Unison North West has won a number of victories, securing full isolation pay for careworkers in Salford and a number of other local authority areas.5

In Scotland the government announced on 24th May that it was introducing an “Enhanced” Statutory Sick Pay for careworkers. The details of this scheme are yet to be confirmed.6

In Northern Ireland, the Department of Health announced on 3rd June that it would pay 80% wages for any careworker that needs to isolate following public health advice.7

In England in mid-May, the government announced a £600 million Infection Control Fund for carehomes. Among other measures this money s for “ensuring that staff who are isolating in line with government guidance receive their normal wages while doing so. At the time of issuing this grant determination this included staff with suspected symptoms of Covid 19 awaiting a test, or any staff member for a period following a positive test.”8

Local authorities were supposed to write to the government by 29th May explaining how the money has been used and reporting any problems. These returns were supposed to be made public. Some local authorities have complied, others have not.9 Safe and Equal are collating information to find out if the £600 million taxpayers money is reaching the frontline and specifically ensuring that careworkers do not miss out if they need to selfisolate.

Below is a list that will be updated as we receive more information. The number next to the local authority name is the number of carehomes who are paying normal wages for workers who need to self-isolate as a fraction of the total number of carehomes within the local authority area e,g, in Barking and Dagenham 7 out of 20 carehomes are paying full isolation pay.

Barking and Dagenham 7/20 “Care homes have identified that they would require support in funding full wages for staff isolating after a positive test.”10

Bath and North East Somerset 31/58 “This is in place, where appropriate, but providers have taken forward a range of options to support staff. SSP being paid in some services – Another service is paying staff their SSP and company sick pay entitlement from the first day of isolation (regardless of a test). If they are entitled to full sick pay then yes paid in full but if they have used there entitlement previously then no or possibly half pay.”11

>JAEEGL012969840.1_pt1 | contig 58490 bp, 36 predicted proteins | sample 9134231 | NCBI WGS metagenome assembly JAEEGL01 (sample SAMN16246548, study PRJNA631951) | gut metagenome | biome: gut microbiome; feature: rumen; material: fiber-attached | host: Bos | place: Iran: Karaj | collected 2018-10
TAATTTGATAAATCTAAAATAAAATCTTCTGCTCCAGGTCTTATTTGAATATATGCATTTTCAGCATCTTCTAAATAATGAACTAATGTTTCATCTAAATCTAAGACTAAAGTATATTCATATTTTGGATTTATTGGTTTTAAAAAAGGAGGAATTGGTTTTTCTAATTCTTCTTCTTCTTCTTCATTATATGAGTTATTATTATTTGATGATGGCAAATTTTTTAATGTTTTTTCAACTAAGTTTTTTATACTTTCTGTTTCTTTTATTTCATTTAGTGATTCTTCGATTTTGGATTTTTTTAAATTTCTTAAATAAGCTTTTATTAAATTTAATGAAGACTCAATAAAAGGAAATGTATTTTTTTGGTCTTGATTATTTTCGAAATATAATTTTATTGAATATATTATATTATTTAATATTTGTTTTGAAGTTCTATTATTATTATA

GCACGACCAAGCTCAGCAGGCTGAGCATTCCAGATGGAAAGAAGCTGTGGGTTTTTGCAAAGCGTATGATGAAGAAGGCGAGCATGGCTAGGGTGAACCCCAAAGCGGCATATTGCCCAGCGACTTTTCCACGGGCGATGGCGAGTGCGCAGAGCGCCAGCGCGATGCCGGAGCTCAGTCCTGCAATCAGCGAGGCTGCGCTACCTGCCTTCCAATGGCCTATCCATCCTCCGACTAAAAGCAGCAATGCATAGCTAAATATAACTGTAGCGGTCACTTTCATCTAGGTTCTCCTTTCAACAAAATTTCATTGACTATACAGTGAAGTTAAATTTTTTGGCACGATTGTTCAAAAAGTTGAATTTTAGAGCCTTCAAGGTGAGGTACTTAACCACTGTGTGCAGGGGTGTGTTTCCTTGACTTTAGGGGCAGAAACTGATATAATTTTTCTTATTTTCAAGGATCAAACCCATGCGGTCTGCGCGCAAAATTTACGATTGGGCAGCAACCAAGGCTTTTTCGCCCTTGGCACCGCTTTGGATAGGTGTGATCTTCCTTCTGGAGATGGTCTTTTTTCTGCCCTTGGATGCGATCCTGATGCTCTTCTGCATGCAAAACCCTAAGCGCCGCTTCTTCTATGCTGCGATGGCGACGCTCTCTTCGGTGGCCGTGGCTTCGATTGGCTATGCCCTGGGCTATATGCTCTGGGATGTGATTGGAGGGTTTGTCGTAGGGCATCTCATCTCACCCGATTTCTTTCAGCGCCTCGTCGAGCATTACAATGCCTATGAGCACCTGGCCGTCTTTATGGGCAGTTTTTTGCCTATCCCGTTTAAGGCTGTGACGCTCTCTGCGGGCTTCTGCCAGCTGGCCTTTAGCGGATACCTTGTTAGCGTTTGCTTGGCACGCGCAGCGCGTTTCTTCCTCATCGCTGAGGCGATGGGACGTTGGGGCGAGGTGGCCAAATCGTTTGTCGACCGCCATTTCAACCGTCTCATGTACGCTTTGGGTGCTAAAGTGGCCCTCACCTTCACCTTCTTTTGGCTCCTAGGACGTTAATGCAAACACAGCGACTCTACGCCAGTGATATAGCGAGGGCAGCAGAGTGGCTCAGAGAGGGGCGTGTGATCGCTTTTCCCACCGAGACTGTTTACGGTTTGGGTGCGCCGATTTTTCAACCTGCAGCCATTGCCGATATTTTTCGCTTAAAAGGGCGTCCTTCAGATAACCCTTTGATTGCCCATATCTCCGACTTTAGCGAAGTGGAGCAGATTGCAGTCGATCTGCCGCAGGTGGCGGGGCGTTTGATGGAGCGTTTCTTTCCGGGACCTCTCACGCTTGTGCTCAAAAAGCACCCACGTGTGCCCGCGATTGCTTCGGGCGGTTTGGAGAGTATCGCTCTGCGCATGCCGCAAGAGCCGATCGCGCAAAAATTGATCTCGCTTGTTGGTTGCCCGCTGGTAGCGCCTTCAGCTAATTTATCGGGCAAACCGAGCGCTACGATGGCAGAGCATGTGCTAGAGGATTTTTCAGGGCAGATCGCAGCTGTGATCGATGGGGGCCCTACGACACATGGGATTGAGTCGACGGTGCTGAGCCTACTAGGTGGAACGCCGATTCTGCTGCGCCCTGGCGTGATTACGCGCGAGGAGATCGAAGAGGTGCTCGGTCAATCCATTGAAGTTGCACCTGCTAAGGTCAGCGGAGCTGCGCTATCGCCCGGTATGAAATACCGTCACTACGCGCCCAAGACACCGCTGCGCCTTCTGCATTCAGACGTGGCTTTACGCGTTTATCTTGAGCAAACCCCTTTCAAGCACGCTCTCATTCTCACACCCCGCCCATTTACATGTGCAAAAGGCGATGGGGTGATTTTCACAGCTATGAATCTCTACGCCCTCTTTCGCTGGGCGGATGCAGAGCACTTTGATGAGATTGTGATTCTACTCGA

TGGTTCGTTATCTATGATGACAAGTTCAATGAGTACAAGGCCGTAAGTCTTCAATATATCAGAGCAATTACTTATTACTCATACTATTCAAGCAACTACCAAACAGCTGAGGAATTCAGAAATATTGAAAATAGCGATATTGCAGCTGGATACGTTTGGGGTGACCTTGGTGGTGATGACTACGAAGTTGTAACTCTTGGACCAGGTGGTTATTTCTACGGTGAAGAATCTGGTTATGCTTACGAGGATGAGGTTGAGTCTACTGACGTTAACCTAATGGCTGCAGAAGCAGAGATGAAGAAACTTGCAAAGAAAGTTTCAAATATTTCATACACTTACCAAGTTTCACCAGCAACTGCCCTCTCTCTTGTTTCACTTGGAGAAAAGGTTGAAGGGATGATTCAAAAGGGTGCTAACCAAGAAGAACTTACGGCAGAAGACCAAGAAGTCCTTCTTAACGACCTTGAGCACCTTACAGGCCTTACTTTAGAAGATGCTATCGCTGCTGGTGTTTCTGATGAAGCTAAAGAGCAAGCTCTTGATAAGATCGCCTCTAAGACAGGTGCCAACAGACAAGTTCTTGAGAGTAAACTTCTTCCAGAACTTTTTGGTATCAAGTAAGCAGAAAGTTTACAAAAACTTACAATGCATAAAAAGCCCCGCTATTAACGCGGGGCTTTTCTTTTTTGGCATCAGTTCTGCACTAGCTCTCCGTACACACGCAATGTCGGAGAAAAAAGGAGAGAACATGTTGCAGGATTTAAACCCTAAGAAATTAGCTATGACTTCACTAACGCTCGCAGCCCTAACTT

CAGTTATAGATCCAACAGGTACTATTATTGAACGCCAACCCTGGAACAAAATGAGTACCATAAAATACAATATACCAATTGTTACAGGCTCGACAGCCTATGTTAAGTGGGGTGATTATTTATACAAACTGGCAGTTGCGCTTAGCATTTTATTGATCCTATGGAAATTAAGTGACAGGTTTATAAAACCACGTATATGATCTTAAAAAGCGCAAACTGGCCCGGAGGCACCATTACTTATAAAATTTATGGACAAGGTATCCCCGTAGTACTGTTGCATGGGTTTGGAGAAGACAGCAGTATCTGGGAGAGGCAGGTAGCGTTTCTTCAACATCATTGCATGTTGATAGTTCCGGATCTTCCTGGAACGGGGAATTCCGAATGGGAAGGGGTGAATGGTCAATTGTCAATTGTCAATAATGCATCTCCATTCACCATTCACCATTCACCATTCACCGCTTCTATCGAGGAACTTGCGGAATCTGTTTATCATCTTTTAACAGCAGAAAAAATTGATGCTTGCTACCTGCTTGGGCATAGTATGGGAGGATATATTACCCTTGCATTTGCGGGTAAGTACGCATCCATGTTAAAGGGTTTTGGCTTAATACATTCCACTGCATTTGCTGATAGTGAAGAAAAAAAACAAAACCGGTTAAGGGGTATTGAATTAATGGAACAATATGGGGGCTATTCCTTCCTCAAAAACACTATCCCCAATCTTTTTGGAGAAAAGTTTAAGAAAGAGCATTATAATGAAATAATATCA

Bexley 14/31 “14 out of 31 care homes confirm that they are able to pay staff full wages while isolating following a positive test.”

“care home providers said that being able to offer more than Statutory Sick Pay would be helpful. For example, extra funding to give full or at least 80% pay would be helpful. However, this may be difficult for small providers

  • extra financial support would be helpful. For example, to maintain cashflow and debt liquidity to maintain supplier relationships or to cover the added expenses of agency staff, whilst a staff member self isolates

“currently, where staff are concerned or unclear about whether they will be paid a full wage whilst off, they may be discouraged from getting tested, particularly those who are asymptomatic

  • some providers mentioned that Statutory Sick Pay is agreed from Day 1 currently
  • the feedback suggests that care providers may have different policies in place. For example, only paying full pay for the first period of isolation or making this dependent on previous sickness record. Getting some consistency in approach across the independent sector, sharing good employment practice, promoting adoption of minimum standards or taking action to raise these standards should be further considered at a national level”12

Birmingham “Financial assistance has been provided to care providers who have been unable to claim Statutory Sick Pay at present, to allow them to continue to pay staff wages.”13

Blackpool 19/69 “Most homes report they would require additional funding – either nationally or from the Council to be able to afford this. Mainly rely on SSP.”14

Brent 61/61 “We know that not all homes pay all staff when they are absent because of sickness. However, we would expect the infection control funding to be used in order to do this so that staff do”15

Brighton and Hove 29/93 “Information taken from Capacity Tracker, but not all Care Home’s have completed this field. In-house staff are being paid their contracted hours if they have to self isolate or cannot work from home. But this only makes up a very small proportion of care home (three in total). The vast majority of homes are privately owned or run by charities. The Registered Care Association Chair has stated that care homes are very unlikely to be paying staff who are self isolating their full wage. Staff who are self isolating are regarded as off sick and therefore receive SSP. People who are ‘shielding’ for 12 weeks are treated differently; they are unlikely to be paid but will be furloughed by the government (as they have instructed them to stay at home), so will receive 80% of their pay.”16

Bromley “Just under 30% of the care homes reported paying full wages to those staff isolating following a positive test. The most common issue raised by providers was the need for funding to implement this measure.”17

Buckinghamshire: 35/134 responses “Homes require further information on the expectation of care homes to do this and whether this is covered by Covid-19 crisis funding. Ensuring everybody understood how to access the financial assistance during Covid. If 100% of care homes claimed for 100% of this related cost and the additional staff to cover the shift this would cause huge pressure on the monies given to the local authority.” 18